'Indeed,' the King said. 'Closed by the 'ifrit, who must have known that he was coming and preferred to keep the Daughter in this world, and out of Surayon. They wanted it for their own man, for the Sand Dancer Morakh.'
'He was not theirs at the ti
'What does time mean, to an 'ifrit or any spirit?' the Shadow asked. 'Dangerous or otherwise, some answers are simply too elusive to be gripped; that one I have been chasing for forty years, and not come near. If they knew they would want the Daughter, they would act to keep it close and bring it closer.'
'How could they close the Tower, though?' Elisande demand
ed, finding her voice at last. ‘I
was there, we both were, Julianne and I. It was hard even to get in, harder than it should have been; and then when my— when, when Rudel tried to take us through to the land of the djinn, there was a wall there that blocked us utterly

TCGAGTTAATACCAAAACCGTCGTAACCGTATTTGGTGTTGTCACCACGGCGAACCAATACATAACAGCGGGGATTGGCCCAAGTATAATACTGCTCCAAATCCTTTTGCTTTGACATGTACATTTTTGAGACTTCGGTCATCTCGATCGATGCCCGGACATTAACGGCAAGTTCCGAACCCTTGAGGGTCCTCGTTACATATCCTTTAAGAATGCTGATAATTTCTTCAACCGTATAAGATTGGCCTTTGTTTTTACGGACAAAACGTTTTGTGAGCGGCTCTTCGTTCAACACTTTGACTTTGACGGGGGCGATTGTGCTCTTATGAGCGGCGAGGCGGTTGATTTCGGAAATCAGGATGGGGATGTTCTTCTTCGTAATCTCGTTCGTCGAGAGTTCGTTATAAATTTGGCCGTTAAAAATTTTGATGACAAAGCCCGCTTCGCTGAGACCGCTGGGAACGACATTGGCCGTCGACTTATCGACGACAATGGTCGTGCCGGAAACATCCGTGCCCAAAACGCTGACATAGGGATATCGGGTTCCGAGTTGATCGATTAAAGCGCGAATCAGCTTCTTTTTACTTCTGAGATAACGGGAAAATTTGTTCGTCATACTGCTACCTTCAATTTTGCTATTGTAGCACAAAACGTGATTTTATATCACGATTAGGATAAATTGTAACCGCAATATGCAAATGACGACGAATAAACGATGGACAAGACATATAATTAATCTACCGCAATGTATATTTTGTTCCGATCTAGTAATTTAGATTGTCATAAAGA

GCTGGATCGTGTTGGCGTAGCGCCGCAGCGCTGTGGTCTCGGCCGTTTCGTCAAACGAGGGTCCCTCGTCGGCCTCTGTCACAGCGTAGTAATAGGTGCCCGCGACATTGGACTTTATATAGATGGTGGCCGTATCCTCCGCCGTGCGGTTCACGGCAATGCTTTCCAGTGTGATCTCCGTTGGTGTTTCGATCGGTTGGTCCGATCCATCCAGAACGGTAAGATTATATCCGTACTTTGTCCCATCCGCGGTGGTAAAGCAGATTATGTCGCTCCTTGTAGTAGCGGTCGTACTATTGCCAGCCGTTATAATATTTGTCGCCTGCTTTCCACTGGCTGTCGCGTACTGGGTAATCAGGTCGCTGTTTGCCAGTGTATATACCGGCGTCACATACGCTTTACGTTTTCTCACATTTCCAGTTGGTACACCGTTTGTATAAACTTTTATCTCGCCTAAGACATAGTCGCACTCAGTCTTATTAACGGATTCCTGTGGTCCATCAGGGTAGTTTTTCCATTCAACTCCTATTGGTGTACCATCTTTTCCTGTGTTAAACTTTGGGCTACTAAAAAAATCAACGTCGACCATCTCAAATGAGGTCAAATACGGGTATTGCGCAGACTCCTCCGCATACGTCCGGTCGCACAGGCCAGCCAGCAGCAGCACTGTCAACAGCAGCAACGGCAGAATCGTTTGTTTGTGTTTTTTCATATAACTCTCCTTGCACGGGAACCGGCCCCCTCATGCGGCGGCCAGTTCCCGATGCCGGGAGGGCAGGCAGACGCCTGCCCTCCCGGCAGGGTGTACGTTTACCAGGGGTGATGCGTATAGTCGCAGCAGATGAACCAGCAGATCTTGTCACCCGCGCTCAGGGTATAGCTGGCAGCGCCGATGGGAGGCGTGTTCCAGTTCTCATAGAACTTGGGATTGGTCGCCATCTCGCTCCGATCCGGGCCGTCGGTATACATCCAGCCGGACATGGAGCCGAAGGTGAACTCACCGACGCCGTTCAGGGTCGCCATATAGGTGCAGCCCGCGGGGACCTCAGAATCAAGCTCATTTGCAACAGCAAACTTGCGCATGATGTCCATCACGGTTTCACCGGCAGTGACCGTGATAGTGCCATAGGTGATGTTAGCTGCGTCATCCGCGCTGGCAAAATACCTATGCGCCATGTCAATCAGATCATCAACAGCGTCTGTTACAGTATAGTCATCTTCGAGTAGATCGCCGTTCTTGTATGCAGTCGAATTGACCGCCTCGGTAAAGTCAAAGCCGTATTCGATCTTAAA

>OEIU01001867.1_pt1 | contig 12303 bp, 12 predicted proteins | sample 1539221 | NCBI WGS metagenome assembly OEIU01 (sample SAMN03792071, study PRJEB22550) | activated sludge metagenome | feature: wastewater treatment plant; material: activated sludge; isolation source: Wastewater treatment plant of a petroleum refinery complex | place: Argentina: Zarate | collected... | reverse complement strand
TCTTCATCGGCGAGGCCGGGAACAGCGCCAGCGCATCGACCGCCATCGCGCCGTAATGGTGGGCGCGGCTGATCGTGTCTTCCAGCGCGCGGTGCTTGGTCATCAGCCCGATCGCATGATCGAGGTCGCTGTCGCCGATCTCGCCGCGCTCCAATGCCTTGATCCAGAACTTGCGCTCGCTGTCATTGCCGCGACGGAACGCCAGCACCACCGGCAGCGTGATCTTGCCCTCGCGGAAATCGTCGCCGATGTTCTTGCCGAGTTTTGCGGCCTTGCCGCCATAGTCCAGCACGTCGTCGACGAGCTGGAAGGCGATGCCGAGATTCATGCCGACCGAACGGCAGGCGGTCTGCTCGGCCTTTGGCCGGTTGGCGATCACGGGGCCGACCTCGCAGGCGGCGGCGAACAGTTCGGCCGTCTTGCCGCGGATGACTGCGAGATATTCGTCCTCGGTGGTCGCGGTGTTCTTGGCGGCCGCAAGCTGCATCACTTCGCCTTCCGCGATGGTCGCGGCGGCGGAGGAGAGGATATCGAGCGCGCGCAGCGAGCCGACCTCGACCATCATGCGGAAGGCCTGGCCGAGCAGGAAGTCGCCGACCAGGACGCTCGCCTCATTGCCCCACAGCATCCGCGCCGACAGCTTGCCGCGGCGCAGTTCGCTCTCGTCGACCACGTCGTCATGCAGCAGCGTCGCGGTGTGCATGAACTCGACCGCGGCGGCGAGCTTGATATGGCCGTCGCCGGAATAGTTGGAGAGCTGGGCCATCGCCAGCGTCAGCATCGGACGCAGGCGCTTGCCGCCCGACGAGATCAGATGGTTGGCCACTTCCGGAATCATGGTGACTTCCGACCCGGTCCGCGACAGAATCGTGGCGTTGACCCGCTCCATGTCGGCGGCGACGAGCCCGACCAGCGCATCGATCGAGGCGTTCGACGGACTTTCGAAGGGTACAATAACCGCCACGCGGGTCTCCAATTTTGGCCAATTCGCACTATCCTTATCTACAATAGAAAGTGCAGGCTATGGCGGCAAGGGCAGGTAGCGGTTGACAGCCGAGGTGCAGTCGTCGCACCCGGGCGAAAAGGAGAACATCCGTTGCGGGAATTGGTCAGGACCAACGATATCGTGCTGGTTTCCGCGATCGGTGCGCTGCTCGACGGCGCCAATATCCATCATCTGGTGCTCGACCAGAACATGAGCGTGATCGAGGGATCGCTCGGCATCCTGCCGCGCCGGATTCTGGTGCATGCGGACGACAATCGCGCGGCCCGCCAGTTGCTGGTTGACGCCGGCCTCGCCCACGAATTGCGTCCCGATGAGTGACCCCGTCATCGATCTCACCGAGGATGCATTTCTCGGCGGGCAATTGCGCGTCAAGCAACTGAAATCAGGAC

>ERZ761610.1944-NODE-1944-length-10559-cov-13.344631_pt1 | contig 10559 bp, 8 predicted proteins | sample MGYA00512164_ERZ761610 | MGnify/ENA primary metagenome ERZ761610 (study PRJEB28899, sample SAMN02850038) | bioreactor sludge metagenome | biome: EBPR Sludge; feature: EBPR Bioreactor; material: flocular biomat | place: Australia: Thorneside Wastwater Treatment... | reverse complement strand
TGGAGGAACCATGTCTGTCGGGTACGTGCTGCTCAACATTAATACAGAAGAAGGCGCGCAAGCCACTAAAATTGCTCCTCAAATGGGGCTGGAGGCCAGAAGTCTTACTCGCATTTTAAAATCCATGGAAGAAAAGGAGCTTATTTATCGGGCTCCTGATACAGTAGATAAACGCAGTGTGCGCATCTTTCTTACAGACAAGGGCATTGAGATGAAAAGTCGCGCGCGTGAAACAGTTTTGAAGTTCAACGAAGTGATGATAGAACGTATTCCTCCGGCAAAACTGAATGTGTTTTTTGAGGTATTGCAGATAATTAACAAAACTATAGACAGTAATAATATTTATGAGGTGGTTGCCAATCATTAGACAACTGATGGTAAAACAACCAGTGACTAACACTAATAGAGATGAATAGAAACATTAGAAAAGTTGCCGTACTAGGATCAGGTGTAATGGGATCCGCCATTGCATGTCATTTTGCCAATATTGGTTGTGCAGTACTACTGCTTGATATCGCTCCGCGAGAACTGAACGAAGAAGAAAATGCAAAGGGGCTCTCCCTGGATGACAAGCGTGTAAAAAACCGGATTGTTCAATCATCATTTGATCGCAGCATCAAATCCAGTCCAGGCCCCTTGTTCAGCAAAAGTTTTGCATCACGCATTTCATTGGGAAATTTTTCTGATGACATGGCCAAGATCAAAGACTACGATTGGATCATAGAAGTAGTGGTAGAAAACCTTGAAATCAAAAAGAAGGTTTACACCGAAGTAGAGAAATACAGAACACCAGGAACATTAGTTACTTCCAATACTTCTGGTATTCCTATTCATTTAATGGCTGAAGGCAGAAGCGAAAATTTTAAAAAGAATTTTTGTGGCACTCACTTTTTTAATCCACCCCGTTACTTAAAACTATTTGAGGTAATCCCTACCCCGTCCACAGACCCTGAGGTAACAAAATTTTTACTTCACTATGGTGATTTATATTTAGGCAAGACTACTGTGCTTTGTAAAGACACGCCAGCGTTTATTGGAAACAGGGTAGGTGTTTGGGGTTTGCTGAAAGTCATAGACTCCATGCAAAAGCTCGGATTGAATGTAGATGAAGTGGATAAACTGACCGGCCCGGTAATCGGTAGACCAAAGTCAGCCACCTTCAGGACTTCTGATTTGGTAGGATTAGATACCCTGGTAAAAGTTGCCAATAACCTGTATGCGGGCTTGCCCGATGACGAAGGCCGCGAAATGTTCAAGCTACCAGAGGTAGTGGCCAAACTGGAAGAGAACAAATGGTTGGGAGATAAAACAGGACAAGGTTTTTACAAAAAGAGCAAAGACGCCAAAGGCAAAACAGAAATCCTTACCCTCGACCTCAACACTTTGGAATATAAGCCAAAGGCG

'The two worlds do not easily or willingly share their substance,' the King said. 'The stuff of one has power in the other; it becomes dangerous out of its proper place. Lisan, you know how the djinni Esren Filash Tachur was trapped by a rock from the land of the djinn, and so held slave in the Dead Waters.'
She could do no more than nod.
'Similarly, a pebble taken from the other world and set in the tongue of a ghul will enslave it to the will of the 'ifrit. Do that to a man, or something like it, and you will close his mouth to the world; do it to a gateway, and you close its access to the other world. Jemel did that unwittingly at the Pillar of Lives, when he brought a stone through and set it there. Which is why the 'ifrit had to go so much further, to use the gate at Roq de Rancon. They must have closed that earlier by taking a stone through from this world and setting it in the tower on the other side — or by having a ghul do it, more likely. They would be afraid of the thing themselves, unwilling to touch it.'
Esren had refused to go near Jemel until he had crushed such a stone to powder, that he'd cut from the tongue of a ghul. To be sure, Esren had particular reasons to fear such stones, but even so
The two girls exchanged glances, which said
how does he know so much?
in each direction and
because he is the King